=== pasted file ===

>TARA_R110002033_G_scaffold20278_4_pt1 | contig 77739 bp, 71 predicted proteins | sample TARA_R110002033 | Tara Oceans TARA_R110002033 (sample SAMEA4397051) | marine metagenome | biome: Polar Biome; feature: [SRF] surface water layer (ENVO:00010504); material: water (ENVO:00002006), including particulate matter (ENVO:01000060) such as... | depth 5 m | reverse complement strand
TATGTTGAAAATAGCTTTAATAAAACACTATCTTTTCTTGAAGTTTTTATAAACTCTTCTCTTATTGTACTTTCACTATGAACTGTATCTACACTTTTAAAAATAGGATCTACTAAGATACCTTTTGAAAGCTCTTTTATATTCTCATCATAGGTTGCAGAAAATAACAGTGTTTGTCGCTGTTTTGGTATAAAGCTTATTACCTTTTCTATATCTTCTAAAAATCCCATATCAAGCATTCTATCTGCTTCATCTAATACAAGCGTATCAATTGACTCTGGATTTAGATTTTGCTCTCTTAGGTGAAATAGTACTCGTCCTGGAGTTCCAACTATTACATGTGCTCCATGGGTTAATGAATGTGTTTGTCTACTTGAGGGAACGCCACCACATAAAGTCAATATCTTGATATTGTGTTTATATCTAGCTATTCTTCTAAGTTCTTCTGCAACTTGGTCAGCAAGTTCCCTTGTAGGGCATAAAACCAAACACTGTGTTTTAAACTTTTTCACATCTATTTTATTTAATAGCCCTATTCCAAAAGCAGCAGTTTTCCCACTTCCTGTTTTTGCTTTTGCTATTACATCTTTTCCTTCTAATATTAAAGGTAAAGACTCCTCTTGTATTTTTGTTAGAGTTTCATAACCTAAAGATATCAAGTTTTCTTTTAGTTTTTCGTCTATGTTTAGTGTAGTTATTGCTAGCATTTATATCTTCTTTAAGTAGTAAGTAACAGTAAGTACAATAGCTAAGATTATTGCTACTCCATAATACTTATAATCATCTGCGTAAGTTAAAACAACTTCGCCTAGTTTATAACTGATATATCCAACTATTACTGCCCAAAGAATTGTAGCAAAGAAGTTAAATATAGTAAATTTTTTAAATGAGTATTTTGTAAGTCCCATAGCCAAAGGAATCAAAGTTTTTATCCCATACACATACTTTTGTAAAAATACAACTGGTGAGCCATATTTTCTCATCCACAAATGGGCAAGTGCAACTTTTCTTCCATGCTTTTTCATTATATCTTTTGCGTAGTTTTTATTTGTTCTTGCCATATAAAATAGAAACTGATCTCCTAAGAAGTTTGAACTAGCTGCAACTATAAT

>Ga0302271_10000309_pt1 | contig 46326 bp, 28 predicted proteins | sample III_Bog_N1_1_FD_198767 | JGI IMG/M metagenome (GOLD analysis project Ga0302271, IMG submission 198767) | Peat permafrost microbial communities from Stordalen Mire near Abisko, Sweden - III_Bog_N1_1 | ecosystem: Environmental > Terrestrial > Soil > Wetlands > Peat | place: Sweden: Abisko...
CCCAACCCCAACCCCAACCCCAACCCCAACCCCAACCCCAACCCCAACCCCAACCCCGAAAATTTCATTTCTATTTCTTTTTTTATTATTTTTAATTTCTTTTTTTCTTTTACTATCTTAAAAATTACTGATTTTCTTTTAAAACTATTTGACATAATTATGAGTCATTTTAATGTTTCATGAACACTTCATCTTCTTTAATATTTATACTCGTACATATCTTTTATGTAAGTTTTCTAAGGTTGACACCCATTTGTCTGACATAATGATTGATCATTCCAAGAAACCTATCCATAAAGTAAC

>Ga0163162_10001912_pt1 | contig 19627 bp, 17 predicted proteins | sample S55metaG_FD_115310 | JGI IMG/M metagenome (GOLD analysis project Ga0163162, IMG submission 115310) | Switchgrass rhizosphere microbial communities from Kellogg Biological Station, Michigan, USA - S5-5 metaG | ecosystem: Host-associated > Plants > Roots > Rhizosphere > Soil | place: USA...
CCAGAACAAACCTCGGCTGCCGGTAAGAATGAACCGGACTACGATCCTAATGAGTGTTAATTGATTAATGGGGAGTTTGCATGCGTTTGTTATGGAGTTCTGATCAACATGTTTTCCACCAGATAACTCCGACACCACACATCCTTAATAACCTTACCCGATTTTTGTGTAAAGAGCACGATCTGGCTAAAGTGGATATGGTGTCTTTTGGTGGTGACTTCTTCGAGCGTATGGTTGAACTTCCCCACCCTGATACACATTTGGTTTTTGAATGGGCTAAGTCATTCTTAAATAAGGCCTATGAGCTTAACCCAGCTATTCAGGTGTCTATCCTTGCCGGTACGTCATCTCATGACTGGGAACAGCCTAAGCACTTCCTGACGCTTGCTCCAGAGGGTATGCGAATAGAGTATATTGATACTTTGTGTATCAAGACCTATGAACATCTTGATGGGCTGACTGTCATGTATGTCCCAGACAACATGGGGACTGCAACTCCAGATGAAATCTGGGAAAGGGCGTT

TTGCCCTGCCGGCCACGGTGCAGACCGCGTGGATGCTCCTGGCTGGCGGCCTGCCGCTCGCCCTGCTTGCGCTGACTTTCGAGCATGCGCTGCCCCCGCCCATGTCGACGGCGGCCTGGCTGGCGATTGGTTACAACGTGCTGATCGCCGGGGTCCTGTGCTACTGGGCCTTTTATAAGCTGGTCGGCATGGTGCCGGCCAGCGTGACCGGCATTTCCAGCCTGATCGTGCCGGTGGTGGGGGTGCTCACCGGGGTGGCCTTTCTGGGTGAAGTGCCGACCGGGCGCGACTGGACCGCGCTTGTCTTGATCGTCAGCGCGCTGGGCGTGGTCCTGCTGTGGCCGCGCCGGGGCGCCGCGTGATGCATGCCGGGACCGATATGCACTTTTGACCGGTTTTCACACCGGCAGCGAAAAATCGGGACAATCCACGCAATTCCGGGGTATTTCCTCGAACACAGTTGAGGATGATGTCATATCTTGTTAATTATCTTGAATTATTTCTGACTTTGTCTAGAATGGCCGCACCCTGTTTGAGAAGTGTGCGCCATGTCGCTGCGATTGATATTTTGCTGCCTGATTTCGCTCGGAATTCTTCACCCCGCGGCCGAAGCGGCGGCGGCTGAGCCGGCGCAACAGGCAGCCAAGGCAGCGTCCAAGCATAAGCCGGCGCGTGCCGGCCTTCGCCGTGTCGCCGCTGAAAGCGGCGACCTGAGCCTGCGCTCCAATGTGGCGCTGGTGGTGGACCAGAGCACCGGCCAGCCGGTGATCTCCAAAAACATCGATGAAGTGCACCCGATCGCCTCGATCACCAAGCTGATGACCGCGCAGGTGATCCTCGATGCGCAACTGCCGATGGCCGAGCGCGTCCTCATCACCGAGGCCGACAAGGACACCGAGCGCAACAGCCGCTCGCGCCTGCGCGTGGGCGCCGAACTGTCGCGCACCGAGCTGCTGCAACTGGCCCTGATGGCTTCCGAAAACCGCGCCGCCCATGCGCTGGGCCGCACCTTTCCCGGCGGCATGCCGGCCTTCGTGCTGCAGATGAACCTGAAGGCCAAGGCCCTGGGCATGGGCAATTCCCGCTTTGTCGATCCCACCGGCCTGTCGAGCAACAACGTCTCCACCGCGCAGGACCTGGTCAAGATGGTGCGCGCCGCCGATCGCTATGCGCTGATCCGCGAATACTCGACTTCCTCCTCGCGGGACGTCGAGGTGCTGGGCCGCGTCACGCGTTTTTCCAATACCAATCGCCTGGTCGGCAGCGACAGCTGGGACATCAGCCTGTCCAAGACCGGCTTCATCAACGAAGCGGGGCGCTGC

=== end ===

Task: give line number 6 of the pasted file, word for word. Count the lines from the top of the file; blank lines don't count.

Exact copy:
CCAGAACAAACCTCGGCTGCCGGTAAGAATGAACCGGACTACGATCCTAATGAGTGTTAATTGATTAATGGGGAGTTTGCATGCGTTTGTTATGGAGTTCTGATCAACATGTTTTCCACCAGATAACTCCGACACCACACATCCTTAATAACCTTACCCGATTTTTGTGTAAAGAGCACGATCTGGCTAAAGTGGATATGGTGTCTTTTGGTGGTGACTTCTTCGAGCGTATGGTTGAACTTCCCCACCCTGATACACATTTGGTTTTTGAATGGGCTAAGTCATTCTTAAATAAGGCCTATGAGCTTAACCCAGCTATTCAGGTGTCTATCCTTGCCGGTACGTCATCTCATGACTGGGAACAGCCTAAGCACTTCCTGACGCTTGCTCCAGAGGGTATGCGAATAGAGTATATTGATACTTTGTGTATCAAGACCTATGAACATCTTGATGGGCTGACTGTCATGTATGTCCCAGACAACATGGGGACTGCAACTCCAGATGAAATCTGGGAAAGGGCGTT